Actors are accustomed to studying a subject for a brief, intense period and then being treated like experts. Hugh Jackman’s advocacy for fair-trade coffee began with that burst of enthusiasm, but settled into a business that distills complex global economics into a simple message: We are what we consume. Josh Victor Rothstein (3 Points) documents Jackman’s journey in Dukale’s Dream, which falls somewhere between an infomercial for World Vision Australia and an earnest exploration of celebrity philanthropy.
The story begins in 2009 when the actor and his wife, Deborra-Lee Furness, travel to Ethiopia on a visit coordinated by Tim Costello, described as Australia’s “moral signpost.” The World Vision CEO shows these longtime supporters of the charity how economic aid affects farmers in a country known more for famine than coffee beans.
The trip looks like a typical celebrity charity meet-and-greet, until Hugh Jackman is introduced to Dukale and they spend a day working together on his farm. The gregarious Jackman and gracious Tura develop a genuine rapport, which transforms their camera-ready meeting into a vital alliance. With X-Men Origins: Wolverine and hosting duties at the Oscars (which Rothstein chronicled for a never-released documentary), Jackman hit career milestones, but getting to know Dukale shifted his focus.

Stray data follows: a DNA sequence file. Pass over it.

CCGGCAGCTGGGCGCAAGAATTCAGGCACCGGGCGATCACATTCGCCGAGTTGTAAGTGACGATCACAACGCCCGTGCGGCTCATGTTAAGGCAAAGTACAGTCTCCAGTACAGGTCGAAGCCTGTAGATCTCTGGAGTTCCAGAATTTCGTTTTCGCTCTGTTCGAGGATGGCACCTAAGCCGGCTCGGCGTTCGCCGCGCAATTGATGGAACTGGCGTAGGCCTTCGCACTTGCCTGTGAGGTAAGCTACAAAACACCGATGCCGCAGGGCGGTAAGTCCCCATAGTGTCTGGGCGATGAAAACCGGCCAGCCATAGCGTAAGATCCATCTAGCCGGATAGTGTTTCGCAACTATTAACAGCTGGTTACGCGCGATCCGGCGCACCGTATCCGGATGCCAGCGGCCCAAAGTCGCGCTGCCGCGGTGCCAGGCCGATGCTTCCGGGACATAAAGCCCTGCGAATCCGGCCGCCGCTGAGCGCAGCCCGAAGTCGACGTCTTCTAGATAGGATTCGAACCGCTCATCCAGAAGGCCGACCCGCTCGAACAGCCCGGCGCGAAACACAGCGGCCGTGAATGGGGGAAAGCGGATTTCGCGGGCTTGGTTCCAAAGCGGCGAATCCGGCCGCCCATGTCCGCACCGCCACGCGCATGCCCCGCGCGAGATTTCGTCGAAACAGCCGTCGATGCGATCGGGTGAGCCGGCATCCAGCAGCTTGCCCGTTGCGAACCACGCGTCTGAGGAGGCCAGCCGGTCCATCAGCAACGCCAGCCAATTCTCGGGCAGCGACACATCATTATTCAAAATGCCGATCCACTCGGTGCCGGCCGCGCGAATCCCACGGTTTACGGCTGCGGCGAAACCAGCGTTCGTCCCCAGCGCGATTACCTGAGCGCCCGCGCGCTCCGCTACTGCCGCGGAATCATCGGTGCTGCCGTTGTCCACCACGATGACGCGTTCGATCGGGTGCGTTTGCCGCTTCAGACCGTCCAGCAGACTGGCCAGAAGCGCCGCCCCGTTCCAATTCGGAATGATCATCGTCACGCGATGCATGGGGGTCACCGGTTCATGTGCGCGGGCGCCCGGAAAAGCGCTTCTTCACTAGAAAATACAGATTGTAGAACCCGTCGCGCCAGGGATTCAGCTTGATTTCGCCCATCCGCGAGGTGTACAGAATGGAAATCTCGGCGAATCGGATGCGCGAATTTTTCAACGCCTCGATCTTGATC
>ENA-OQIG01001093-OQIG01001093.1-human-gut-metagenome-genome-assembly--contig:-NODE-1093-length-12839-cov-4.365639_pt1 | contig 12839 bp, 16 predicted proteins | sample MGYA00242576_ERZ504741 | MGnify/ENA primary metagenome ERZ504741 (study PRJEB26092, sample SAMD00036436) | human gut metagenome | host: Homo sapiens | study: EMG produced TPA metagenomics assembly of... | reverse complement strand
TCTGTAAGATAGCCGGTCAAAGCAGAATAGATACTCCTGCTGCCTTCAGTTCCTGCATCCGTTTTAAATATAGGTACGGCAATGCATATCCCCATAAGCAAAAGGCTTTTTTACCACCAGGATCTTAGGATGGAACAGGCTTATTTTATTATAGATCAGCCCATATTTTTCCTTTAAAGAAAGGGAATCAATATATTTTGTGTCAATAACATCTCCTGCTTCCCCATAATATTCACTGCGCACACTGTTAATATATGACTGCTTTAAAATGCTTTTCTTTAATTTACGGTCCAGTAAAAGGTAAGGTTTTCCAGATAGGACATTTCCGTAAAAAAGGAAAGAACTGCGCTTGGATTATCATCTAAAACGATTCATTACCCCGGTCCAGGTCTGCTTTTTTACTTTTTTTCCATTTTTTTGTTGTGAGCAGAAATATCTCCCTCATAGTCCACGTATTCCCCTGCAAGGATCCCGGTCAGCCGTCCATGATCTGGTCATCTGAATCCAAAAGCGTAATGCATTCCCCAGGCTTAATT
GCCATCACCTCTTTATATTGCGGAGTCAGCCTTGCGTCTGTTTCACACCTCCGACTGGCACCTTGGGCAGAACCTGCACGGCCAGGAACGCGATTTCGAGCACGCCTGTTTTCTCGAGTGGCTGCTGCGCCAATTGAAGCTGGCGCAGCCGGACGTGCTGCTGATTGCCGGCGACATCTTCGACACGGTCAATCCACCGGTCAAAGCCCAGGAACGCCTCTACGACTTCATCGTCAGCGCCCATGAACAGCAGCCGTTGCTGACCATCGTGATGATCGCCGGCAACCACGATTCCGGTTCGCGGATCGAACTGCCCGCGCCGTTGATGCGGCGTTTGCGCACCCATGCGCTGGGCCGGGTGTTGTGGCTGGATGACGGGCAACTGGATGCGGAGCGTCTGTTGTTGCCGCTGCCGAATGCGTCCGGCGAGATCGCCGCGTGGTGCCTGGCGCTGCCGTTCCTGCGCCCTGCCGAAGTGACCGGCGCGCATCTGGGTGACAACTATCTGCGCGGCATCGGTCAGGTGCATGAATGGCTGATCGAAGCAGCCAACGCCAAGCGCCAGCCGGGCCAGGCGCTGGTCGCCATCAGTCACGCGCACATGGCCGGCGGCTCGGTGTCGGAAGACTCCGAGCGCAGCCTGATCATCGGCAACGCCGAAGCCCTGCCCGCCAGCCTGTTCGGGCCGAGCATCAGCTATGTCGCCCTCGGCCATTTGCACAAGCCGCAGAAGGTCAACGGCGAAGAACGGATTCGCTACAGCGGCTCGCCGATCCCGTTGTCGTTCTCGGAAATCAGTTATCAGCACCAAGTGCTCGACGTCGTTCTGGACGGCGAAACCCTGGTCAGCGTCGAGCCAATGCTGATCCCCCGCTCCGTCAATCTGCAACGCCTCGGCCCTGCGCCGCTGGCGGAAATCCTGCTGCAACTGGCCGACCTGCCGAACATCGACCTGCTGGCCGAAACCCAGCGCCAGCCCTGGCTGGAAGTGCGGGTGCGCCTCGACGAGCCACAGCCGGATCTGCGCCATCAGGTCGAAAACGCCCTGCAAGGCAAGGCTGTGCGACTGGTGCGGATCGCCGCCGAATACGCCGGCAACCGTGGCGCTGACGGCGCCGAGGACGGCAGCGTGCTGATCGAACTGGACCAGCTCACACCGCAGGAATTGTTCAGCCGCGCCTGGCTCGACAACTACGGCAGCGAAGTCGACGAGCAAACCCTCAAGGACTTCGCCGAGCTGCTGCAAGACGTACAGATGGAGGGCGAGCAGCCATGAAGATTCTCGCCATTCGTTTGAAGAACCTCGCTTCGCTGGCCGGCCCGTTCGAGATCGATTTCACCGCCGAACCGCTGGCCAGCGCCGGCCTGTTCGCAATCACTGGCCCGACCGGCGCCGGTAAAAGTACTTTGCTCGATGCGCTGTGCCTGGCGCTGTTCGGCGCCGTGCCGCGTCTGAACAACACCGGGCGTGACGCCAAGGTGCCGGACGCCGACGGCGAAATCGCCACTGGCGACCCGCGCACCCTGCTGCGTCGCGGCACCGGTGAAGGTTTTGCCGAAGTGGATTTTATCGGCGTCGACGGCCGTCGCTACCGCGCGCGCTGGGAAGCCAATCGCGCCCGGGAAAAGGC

Rothstein had turned their encounter into a 2010 short (Seeds of Hope), and here adds follow-up footage that makes Dukale’s Dream more than a vanity project. This documentary exudes Jackman’s can-do optimism, but the real star is an Ethiopian coffee grower who’s just as enterprising.